"People that are connected to their sensuality, to their demons," says Naharin. "People that love to dance without looking at themselves in the mirror - we have no mirrors in our studio, I don't allow them. People that look at dance not as something that is difficult, but something that is challenging because it is very intense work and demanding. People that are capable of laughing at themselves, a sense of humour is important. Musicality, groove - I'm attracted to people with groove. Generosity is very important for me in the people I work with. Sometimes, I feel that I'm attracted to rebellion, to rebels. A lot of my dancers have that."
For hopefuls, the odds of winning a place are slim, with the senior company employing only 22 dancers, of whom only 17 make the cut for the touring company.
The current lucky 17 arrive here next week (security team in tow - the company has long been a target for terrorist threats) to perform two of Naharin's latest works, Three (a trilogy set to music by Bach, Brian Eno and The Beach Boys) and Mamootot (his first work after an 18-month sabbatical following his wife's death from cancer in 2001). Both promise dazzling choreography, ever-eclectic musical soundtracks and impressively talented dancers improbably capable of realising Naharin's ever-wilder probings of the possibilities of dance.
In conceiving a piece such as Three, Naharins says he follows "many rules". "A vast number of rules. But every work starts when I lay out for myself some limitations. For Three, I said, I am going to make a work that will be composed of three works - an evening of full-length work made out of three separate works, each of which can be performed on its own. So this was one of the major limitations at the beginning."
From there, he begins to collect ideas, gathering music and improvising in the studio with his dancers (who draw heavily on his acclaimed "Gaga" strategies, a meditative dance practice he conceived while recovering from a serious back injury). Eventually, the various paths converge and a work begins to assume an identity.
"At the heart of it is a sense of what I call the soul of the work. Once I feel connected to the soul of a work, I feel like I'm some kind of a medium, channelling everything that happens in the studio, everything that happened to me, the suggestions of the dancers.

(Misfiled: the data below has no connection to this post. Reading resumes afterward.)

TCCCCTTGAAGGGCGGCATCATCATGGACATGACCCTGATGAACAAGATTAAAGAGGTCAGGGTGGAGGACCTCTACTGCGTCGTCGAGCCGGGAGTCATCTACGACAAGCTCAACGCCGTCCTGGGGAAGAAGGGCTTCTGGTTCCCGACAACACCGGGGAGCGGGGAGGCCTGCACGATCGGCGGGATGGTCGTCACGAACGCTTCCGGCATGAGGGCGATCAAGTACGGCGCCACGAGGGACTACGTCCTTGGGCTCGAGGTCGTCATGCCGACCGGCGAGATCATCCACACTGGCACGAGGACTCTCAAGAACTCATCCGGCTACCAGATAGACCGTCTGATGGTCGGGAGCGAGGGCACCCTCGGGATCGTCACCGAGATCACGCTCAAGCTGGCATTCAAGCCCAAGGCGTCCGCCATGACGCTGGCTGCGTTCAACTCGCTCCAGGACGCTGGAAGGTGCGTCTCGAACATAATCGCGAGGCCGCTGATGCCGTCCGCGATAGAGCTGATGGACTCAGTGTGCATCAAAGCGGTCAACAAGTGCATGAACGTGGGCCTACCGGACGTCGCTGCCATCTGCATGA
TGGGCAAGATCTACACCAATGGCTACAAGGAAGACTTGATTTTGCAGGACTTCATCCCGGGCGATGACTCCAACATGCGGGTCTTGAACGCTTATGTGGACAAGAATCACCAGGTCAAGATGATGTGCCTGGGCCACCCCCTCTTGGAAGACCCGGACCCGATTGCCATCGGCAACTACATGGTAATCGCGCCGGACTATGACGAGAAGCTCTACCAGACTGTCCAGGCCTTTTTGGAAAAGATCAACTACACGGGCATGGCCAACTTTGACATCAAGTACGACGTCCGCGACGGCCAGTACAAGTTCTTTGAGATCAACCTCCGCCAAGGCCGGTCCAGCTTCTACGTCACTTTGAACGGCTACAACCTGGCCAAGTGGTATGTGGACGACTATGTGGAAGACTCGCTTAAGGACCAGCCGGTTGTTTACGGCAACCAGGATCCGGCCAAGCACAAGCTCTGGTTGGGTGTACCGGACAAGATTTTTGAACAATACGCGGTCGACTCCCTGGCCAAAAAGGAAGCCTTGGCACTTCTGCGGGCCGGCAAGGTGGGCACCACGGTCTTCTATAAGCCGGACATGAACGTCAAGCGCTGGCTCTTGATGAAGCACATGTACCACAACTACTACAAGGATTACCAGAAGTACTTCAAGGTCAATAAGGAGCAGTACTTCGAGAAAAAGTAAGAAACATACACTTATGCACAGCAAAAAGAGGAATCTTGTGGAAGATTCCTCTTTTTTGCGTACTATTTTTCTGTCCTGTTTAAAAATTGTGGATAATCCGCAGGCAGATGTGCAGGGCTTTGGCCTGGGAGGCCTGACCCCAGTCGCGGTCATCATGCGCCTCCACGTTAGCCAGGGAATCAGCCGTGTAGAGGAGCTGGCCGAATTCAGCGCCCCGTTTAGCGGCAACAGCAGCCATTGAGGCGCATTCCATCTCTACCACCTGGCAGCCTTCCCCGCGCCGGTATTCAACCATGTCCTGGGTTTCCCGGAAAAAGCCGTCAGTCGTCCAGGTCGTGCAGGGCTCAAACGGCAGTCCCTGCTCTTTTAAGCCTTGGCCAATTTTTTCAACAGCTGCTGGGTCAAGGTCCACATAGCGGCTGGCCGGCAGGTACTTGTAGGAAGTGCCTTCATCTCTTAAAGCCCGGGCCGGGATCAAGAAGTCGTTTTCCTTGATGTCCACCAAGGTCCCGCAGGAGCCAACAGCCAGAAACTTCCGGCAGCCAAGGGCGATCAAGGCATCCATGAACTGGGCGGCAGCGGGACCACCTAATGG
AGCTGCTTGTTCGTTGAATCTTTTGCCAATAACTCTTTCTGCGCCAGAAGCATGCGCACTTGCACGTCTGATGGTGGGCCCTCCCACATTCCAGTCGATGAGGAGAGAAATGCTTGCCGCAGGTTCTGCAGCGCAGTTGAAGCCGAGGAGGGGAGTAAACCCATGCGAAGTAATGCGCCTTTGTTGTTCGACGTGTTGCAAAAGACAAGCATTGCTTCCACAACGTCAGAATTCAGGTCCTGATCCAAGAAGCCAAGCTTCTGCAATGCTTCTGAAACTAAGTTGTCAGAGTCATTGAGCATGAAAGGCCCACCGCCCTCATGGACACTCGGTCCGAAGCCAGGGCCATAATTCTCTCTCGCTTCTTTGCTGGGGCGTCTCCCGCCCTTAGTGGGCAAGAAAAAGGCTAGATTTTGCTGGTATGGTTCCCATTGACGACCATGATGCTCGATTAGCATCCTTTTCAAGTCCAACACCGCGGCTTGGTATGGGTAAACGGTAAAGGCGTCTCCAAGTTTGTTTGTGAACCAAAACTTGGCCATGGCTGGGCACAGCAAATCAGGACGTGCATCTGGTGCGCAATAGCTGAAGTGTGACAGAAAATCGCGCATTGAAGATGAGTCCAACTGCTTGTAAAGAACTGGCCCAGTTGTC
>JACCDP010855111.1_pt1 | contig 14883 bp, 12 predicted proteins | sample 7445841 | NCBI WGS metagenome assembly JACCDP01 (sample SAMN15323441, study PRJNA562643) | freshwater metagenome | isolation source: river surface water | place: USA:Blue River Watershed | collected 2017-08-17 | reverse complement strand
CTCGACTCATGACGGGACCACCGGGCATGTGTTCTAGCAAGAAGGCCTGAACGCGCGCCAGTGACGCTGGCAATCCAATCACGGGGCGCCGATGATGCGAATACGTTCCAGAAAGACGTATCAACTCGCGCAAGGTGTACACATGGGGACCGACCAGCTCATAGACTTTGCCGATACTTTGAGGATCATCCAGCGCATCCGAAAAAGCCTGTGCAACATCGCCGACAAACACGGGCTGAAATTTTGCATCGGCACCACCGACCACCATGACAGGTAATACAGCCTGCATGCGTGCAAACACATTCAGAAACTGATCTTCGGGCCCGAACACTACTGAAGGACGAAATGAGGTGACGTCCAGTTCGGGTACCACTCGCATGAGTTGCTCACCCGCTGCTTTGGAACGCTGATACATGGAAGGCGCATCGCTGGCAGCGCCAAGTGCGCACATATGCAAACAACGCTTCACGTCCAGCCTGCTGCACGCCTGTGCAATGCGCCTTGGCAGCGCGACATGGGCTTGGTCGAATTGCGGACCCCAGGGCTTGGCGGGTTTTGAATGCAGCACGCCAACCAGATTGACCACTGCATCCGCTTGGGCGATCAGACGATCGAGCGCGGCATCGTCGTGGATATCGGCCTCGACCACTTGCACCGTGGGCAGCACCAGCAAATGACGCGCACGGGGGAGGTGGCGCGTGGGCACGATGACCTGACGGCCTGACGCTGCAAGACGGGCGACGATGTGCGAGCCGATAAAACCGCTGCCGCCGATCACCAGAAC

"A lot of it has to do with the moment I am at in terms of the movement research - what turns me on. It's a lot about the love of structure and organisation. It's a lot about what I find in movement that has to do with understatement and overstatement.
It's a lot about trying to use little means to express big feelings. And it's a lot about the sensations, how we the dancers, me, the audience, become our sensations. In an ideal state, we are only our sensations, which is almost impossible, but I'm aiming for it."
His wildcard artistic direction - intuitive, idiosyncratic and charismatic - is famed in dance circles. It is something that did not come naturally to him.
"It took me a long time to learn but directing and leading have to do with the power of convincing. If you can convince in what you do, then things are very easy."
Is it hard to control so many rebel spirited dancers? "I learned that you can turn almost any conflict into dialogue," he says, alluding also to the politics of his homeland, a subject he dislikes to talk about in interviews, preferring instead to discuss it through dance works such as Naharin's Virus.
"It's a choice - you can recognise people who are attracted to conflict and you can identify people who prefer a dialogue. If you show someone that whatever you think is a dialogue can actually become a dialogue, then it becomes interesting."
After 18 years of leading Batsheva, it must by now feel like a large family.
"I like to call it a tribe," he laughs. "It's more than a family."

- Nick Johnstone